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How Effectively Does Oliver Parker Translate Othello Act 3 Scene 3 onto the screen?

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How Effectively Does Oliver Parker Translate Othello Act 3 Scene 3 onto the screen? I thoroughly enjoyed Oliver Parker's film of Shakespeare's Othello, and I also enjoyed my first experience of Shakespeare's plays, and I'm sure it will not be my last. Parker managed to create a film, easily enjoyed by the modern audience from a play over 100 years old. He accomplished this, by inserting more action into the scenes than Shakespeare had intended. For example there were many changes in costume, and landscape. Parker also made the plot more relevant to modern day viewers, underlining the jealously, damage and deaths of characters, which is a substantial part of modern day film industry. I have chosen to specifically look at the temptation scene, act 3 scene 3. Act 3 scene 3 is the pivotal scene in the play. At the start of the scene Othello pronounces his love for Desdemona, saying "Excellent wretch! Perdition catch my soul, But I do love Thee! And when I love thee not, Chaos is come again." This tells us that he loves her much at this point, and that he says that his life will be condemned to ruin if he does not love her, and this is exactly what happens at the end of the scene. At the end of the scene 2, Iago tells Cassio, that he will take Othello away, so that Cassio way talk with Desdemona. However, at the start of scene 3, he brings Othello back in time to see the two talking, and when Cassio sees Othello he sneaks off. This is perfect opening to start the mayhem that Iago intends to enforce upon Othello's life. ...read more.


Parker uses all modern cinema techniques available to him, to make the film more suitable for the modern audience. One such technique that Oliver Parker used frequently, and successfully was the use of costume. Othello had many colourful costumes, with long glittery earrings, and colourful bandannas which underlines Othello's position in society, as a high ranked, and well respected soldier. Desdemona is also dressed in many colourful dresses, and this again shows her importance in society, as Othello's wife. In complete contrast Iago wears one dull brown costume throughout, this shows his place as Othello's servant. However there is great irony, as someone who is seen as low, and less significant i.e. Iago, can control the whole play, and the well being of all the characters. So also is his wife Emilia dressed in humble clothes, showing her low place, as Desdemona's servant. Act 3 scene 3, in all contains 478 lines of speech, Parker cut a large fraction of these out, however he still kept the main lines, and he did by cutting out lines he did not compromise the plot of the play. Furthermore a lot of these lines need not be in the film, as they can be show by images or props. In the play, all 478 are performed in the citadel, whereas in the film there is fewer lines, and many changes of landscape. At the start of Act 3, scene 3, Iago and Othello are walking down the steps to Desdemona and Emilia, there is a sense of elegance, and good will, pathetic fallacy is also used, as there is bright sunshine. The next change in location, is down to the yard, were the two men are pole fighting, still bright and sunny. ...read more.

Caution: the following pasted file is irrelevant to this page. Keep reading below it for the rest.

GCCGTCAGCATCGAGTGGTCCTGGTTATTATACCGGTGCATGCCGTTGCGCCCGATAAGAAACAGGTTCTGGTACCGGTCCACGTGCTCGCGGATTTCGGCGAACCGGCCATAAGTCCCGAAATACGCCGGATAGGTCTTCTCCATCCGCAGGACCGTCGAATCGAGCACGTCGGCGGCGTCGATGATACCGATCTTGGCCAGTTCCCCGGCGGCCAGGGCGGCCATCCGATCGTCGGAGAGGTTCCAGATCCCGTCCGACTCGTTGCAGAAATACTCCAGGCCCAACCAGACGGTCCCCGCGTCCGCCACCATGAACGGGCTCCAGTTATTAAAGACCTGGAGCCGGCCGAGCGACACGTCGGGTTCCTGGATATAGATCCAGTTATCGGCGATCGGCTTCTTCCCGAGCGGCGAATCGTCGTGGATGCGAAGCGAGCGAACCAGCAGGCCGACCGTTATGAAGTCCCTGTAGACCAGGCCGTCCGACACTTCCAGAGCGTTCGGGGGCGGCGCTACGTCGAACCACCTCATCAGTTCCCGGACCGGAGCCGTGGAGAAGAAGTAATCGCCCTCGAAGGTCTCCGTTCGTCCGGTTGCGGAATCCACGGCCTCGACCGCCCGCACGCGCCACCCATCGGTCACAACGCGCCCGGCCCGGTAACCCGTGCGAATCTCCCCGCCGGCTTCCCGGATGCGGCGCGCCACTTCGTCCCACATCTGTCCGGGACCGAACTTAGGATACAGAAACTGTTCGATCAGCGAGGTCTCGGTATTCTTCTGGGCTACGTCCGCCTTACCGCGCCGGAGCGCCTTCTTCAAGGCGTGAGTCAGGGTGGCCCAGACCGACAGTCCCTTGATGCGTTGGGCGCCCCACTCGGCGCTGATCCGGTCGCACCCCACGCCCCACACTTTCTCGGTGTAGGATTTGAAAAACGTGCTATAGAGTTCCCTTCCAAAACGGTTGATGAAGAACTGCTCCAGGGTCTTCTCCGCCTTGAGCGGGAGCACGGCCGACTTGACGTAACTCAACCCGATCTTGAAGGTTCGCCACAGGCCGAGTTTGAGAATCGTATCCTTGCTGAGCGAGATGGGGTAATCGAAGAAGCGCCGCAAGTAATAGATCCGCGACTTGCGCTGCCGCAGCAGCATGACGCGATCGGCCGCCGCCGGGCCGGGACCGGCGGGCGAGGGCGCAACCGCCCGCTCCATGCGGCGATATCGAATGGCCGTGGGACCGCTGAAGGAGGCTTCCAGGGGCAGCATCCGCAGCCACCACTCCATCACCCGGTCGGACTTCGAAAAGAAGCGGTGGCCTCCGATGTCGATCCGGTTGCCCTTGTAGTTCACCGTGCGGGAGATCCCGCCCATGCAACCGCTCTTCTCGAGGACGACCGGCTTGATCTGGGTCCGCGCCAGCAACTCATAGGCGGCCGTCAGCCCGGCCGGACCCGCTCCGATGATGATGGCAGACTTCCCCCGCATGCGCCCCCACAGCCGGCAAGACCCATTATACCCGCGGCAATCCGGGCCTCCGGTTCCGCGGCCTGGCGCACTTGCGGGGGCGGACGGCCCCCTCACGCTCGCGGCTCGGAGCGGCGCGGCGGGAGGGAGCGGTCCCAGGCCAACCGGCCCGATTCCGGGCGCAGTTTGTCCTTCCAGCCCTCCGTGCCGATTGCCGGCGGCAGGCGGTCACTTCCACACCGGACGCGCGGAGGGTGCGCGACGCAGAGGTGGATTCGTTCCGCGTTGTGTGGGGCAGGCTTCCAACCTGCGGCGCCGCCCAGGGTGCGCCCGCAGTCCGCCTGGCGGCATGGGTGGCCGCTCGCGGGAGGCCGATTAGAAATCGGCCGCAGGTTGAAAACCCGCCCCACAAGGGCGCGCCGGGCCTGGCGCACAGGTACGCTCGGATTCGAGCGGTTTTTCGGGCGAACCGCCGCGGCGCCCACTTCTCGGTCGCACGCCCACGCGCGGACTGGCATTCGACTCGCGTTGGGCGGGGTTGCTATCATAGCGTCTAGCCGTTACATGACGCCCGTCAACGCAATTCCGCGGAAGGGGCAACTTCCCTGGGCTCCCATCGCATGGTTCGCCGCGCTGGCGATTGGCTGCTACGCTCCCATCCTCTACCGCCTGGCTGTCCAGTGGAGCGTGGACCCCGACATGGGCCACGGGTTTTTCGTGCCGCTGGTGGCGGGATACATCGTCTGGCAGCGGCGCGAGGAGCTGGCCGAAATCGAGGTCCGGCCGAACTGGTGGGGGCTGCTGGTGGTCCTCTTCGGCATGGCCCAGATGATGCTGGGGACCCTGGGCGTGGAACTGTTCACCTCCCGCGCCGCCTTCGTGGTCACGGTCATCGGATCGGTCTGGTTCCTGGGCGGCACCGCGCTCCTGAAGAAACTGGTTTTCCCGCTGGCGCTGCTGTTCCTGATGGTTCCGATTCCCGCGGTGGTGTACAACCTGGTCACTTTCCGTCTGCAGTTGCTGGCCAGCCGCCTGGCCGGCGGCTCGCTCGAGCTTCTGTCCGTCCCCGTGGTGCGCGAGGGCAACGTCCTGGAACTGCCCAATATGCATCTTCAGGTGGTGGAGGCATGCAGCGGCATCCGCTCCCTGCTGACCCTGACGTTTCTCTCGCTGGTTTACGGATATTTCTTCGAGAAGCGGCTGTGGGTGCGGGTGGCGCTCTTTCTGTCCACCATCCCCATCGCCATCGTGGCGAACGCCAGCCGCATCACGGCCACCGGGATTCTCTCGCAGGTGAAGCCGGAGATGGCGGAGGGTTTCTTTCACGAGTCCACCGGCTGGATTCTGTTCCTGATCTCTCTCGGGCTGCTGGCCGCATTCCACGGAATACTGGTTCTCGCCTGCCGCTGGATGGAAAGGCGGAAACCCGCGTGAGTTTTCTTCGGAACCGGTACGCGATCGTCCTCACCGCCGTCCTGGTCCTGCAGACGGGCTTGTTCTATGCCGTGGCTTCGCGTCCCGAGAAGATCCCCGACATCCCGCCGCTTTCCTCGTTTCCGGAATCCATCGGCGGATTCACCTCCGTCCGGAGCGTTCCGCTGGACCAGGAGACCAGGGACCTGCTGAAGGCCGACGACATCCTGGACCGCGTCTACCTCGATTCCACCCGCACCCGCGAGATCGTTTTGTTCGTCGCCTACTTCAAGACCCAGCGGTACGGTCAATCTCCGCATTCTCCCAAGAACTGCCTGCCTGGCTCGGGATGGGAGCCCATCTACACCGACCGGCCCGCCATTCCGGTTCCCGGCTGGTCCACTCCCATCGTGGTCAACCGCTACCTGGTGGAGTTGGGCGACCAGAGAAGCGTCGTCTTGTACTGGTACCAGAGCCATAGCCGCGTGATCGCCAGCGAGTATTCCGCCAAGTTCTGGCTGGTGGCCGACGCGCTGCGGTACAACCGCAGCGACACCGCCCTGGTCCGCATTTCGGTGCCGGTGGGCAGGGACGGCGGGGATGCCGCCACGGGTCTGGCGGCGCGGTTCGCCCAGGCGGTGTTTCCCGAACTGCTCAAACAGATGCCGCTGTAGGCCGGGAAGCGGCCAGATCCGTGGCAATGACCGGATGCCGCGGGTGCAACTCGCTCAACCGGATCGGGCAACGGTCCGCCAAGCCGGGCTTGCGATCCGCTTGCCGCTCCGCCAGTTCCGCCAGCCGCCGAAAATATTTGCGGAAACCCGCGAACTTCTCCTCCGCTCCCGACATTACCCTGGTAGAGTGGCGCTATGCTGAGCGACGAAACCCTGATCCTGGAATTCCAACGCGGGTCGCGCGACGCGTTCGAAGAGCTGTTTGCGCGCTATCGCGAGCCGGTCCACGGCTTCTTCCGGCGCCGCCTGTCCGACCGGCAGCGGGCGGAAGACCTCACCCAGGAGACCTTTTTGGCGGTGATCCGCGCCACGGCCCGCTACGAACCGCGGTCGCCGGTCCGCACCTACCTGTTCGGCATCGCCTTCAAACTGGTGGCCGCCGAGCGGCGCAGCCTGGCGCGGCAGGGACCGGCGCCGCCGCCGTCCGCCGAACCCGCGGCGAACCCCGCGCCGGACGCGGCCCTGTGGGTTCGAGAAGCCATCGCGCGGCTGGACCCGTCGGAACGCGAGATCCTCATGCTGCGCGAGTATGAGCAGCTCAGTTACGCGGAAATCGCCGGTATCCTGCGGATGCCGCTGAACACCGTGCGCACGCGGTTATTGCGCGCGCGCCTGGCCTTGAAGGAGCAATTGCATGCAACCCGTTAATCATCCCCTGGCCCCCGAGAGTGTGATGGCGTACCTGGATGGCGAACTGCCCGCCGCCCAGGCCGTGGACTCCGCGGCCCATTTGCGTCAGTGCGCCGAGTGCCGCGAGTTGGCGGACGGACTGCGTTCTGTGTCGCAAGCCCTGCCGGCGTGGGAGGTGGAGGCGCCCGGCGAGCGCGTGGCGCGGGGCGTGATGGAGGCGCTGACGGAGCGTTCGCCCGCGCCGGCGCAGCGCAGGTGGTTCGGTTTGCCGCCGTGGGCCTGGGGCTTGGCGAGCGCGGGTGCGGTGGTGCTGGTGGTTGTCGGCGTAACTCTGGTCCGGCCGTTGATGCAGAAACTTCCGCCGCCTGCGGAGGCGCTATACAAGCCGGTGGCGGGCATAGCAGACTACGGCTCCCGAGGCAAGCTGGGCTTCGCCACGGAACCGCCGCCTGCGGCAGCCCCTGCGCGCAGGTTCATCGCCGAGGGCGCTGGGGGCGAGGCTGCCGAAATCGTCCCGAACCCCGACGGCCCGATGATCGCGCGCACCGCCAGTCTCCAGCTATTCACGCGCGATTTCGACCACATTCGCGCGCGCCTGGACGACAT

Iago then says "I am yours for ever," Parker uses dramatic irony, this is when the audience knows what a character is up to, but the other characters do not. Another technique that Parker uses commonly, is that of flashback, and dream. This allows Parker to express what Othello is feeling, without having Othello say anything, so it still reads like the play. All the dreams and flashbacks are silent, accompanied by music, and to underline their significance they are in slow motion. They are also hazy, and not clear, this is to underline that they are dreams. He frequently uses one of Cassio and Desdemona together in bed, it is discrete, and romantic, in these particular dreams he puts a hint of red on the bed, as red is associated with whores, this is also confirms how strong Othello's feelings of jealousy are, as his dream of this is exactly the same as him and Desdemona at the start of the play, so he sees Cassio as taking his position. The only dream with words is that of Brabantio saying, "She has deceived her father, and may thee." This is significant, as it confirmation that Desdemona could do such a thing, as she has do it before, to her own father, so it is another piece of proof used to make Othello's killing of Desdemona seem more reasonable to the audience. I think that Oliver Parker translated Act 3 Scene 3 on to the screen very effectively. Through the use of modern cinema techniques, he portrayed the true plot as Shakespeare had intended it, and still created a film very suitable for the modern film audience. I thoroughly enjoyed the film, and I believe so would anyone else, especially if they could appreciate the time spent to alter Othello the play, to create Othello the film. Chris Gallagher 5 Lyndon ...read more.

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